David Walsh (psychologist)

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David Walsh
OccupationPsychologist, educator

David Walsh is an American psychologist, educator, and author specializing in parenting, family life and the impact of media on children and teens.[1]

Walsh was the president and founder of the National Institute on Media and the Family based in Minneapolis until it closed its doors in 2009. All of the programs and products of the National Institute on Media and the Family have been transferred to the Search Institute.

Walsh has written eight books including the best seller Why Do They Act That Way? A Survival Guide to the Adolescent Brain for You and Your Teen (Free Press, 2004. ISBN 978-0-7432-6071-8) and No, Why Kids - of All Ages - Need to Hear It and Ways Parents Can Say It. In 2010, he and his wife, Monica, and daughter, Erin, launched Mind Positive Parenting, which translates brain science into resources for parents and professionals.

Walsh received his Ph.D. in psychology from the University of Minnesota. He is currently on the faculty there and is also a consultant to the World Health Organization. He has been the recipient of many awards including the 1999 "Friend of the Family Award" presented by the Minnesota Council on Family Relations.[citation needed]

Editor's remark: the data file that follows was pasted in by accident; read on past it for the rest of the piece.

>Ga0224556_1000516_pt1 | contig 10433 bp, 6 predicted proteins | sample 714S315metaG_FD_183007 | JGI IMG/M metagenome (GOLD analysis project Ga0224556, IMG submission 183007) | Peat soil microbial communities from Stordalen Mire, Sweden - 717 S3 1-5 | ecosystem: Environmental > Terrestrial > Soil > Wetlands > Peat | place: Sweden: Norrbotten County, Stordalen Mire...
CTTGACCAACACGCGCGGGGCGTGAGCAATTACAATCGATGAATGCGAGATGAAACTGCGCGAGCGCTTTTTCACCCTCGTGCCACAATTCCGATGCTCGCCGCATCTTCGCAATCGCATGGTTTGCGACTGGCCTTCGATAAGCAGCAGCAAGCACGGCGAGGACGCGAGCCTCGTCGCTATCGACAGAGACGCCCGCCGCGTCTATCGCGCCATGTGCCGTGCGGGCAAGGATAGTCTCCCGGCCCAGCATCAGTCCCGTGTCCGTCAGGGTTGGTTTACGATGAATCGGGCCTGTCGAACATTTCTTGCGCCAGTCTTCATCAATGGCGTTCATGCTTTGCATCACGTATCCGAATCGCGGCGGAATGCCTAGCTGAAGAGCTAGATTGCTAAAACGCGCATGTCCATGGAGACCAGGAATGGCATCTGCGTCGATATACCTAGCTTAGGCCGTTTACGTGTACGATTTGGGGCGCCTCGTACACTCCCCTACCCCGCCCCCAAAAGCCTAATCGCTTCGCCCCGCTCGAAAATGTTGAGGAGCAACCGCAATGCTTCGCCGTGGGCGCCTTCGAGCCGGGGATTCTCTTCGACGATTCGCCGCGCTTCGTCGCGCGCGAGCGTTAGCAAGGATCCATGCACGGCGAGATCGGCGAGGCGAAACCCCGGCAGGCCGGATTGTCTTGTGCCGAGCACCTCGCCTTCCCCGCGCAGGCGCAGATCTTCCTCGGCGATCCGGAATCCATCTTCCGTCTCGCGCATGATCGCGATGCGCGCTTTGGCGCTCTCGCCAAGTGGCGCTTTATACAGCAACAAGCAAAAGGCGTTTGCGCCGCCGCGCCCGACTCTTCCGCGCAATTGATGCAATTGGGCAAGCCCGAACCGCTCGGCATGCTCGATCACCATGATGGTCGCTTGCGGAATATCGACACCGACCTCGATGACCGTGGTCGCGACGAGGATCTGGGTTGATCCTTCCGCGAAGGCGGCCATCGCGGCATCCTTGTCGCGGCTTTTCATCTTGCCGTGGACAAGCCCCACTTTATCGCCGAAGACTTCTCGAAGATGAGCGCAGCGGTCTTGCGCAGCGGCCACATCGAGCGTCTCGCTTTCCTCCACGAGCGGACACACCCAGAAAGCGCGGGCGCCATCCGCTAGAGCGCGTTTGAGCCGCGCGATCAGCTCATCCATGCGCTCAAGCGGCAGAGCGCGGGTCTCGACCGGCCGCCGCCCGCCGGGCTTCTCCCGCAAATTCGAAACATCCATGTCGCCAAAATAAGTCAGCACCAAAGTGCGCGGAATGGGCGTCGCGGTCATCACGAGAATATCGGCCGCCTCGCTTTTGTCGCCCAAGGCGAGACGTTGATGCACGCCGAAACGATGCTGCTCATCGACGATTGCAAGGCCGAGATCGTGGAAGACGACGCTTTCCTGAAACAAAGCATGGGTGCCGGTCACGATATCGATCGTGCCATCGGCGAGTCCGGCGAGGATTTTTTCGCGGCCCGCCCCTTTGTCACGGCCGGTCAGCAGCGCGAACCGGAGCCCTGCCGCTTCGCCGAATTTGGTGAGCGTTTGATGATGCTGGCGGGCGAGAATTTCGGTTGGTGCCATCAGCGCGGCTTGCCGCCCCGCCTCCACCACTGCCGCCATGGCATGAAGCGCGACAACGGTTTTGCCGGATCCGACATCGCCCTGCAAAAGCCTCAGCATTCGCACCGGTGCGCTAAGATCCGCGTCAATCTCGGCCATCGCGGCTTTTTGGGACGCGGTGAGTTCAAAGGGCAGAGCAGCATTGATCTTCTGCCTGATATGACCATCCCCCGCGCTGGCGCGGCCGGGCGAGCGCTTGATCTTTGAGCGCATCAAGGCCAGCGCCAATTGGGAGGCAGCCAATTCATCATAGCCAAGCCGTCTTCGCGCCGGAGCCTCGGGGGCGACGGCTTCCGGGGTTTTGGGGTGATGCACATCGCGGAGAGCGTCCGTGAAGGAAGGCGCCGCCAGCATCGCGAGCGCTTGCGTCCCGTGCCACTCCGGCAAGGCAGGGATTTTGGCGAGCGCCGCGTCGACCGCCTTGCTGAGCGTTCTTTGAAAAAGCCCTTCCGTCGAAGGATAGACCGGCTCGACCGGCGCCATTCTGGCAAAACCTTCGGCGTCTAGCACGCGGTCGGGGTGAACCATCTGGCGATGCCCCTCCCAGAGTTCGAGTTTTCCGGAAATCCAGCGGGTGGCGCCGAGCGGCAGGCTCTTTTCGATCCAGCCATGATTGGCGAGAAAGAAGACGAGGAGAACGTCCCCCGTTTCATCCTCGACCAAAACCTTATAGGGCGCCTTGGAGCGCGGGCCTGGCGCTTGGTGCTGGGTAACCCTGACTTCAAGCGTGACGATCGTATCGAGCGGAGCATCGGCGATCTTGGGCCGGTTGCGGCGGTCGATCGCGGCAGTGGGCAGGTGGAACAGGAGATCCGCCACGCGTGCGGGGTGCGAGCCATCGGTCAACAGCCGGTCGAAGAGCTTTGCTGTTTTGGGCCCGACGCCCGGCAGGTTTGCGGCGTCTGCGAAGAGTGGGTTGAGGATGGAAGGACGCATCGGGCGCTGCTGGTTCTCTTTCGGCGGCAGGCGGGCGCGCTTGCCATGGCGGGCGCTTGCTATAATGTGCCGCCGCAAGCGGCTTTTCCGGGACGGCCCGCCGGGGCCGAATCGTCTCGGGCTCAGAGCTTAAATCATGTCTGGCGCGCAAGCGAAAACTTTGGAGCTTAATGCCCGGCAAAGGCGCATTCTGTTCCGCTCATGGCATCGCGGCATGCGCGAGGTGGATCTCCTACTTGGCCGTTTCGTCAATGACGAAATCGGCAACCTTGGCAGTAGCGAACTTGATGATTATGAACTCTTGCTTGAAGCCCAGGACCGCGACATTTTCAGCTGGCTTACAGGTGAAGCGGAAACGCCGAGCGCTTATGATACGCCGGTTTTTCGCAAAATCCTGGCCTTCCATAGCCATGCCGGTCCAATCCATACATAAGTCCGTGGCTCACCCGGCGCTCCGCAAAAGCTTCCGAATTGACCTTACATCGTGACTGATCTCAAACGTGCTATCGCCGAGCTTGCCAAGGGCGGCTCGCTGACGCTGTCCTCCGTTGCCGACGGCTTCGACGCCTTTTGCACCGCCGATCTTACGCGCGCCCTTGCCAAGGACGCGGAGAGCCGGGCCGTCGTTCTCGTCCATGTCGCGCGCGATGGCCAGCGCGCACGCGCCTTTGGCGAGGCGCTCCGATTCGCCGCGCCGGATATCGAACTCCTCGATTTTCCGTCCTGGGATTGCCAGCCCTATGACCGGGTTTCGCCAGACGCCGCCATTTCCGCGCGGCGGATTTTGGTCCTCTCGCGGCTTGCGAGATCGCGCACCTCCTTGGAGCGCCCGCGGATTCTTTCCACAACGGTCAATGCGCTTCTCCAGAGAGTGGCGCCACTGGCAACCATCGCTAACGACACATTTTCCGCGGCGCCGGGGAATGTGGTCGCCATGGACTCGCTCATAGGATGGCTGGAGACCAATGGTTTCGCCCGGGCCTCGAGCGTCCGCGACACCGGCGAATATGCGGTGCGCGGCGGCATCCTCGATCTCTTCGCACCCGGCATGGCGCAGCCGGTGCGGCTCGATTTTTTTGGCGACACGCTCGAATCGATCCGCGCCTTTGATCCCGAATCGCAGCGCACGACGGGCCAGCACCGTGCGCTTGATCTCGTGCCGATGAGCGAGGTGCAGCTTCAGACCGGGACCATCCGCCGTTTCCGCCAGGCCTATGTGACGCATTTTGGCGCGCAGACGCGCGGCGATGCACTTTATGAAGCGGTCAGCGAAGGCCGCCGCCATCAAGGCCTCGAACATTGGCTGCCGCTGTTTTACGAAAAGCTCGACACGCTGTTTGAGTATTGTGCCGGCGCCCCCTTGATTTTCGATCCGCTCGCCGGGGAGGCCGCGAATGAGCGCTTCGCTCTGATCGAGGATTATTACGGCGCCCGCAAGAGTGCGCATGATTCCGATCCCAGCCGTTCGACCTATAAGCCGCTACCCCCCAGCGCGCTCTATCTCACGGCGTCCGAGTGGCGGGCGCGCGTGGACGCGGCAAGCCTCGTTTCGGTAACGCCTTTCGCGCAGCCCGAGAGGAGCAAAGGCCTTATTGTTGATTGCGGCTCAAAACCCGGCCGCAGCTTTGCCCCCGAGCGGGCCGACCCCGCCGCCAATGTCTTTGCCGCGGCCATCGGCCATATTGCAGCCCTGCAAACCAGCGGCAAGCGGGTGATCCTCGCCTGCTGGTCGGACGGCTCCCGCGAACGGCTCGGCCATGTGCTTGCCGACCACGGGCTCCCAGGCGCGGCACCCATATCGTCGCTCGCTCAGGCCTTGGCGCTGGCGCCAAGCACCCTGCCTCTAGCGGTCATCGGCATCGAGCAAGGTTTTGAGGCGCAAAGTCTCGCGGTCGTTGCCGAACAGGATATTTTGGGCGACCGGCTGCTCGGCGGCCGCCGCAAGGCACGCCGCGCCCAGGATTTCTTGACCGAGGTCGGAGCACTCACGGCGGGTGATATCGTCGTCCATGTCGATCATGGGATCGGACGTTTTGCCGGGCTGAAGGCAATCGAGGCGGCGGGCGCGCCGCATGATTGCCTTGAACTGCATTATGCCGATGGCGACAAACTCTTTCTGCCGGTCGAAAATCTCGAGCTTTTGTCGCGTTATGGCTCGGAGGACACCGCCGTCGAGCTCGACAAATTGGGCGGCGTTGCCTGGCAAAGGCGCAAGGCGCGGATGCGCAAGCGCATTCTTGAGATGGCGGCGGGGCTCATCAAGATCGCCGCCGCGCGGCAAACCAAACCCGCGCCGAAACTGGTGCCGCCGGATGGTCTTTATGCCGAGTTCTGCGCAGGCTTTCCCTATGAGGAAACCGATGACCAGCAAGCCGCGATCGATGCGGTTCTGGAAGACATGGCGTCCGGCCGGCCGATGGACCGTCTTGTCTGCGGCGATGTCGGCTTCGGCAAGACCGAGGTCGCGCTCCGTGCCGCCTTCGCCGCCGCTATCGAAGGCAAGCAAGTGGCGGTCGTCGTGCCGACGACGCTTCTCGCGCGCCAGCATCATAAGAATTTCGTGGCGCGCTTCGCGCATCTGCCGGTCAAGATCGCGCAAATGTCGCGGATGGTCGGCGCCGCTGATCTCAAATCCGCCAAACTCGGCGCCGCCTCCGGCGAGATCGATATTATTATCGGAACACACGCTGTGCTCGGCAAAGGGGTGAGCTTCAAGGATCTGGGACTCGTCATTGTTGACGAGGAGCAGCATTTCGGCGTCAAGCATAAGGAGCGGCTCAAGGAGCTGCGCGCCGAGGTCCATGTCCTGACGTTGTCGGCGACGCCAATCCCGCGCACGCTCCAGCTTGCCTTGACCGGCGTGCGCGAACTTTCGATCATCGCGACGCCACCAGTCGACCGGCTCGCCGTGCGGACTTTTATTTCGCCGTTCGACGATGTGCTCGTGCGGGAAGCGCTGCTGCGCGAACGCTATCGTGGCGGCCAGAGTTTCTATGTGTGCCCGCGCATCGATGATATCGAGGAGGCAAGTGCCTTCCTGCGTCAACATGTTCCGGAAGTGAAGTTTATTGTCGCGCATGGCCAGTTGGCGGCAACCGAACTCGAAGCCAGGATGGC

Walsh is also an public speaker and does presentations focused on brain development, adolescence, the impact of media on children and the factors that influence school performance, literacy and violence prevention.

Walsh has appeared on such television programs as 60 Minutes, Dateline NBC, The Early Show, NewsHour with Jim Lehrer, Good Morning America, The Today Show, the Jane Pauley Show and National Public Radio's All Things Considered.[citation needed] His work has been covered in major newspapers such as The New York Times, The Wall Street Journal, The Washington Post, Los Angeles Times, Time Magazine, Reader's Digest, and others.[citation needed] He has been featured in three nationally broadcast specials on PBS.[citation needed] He appeared in Spencer Halpin's Moral Kombat, a documentary on violence in video games.


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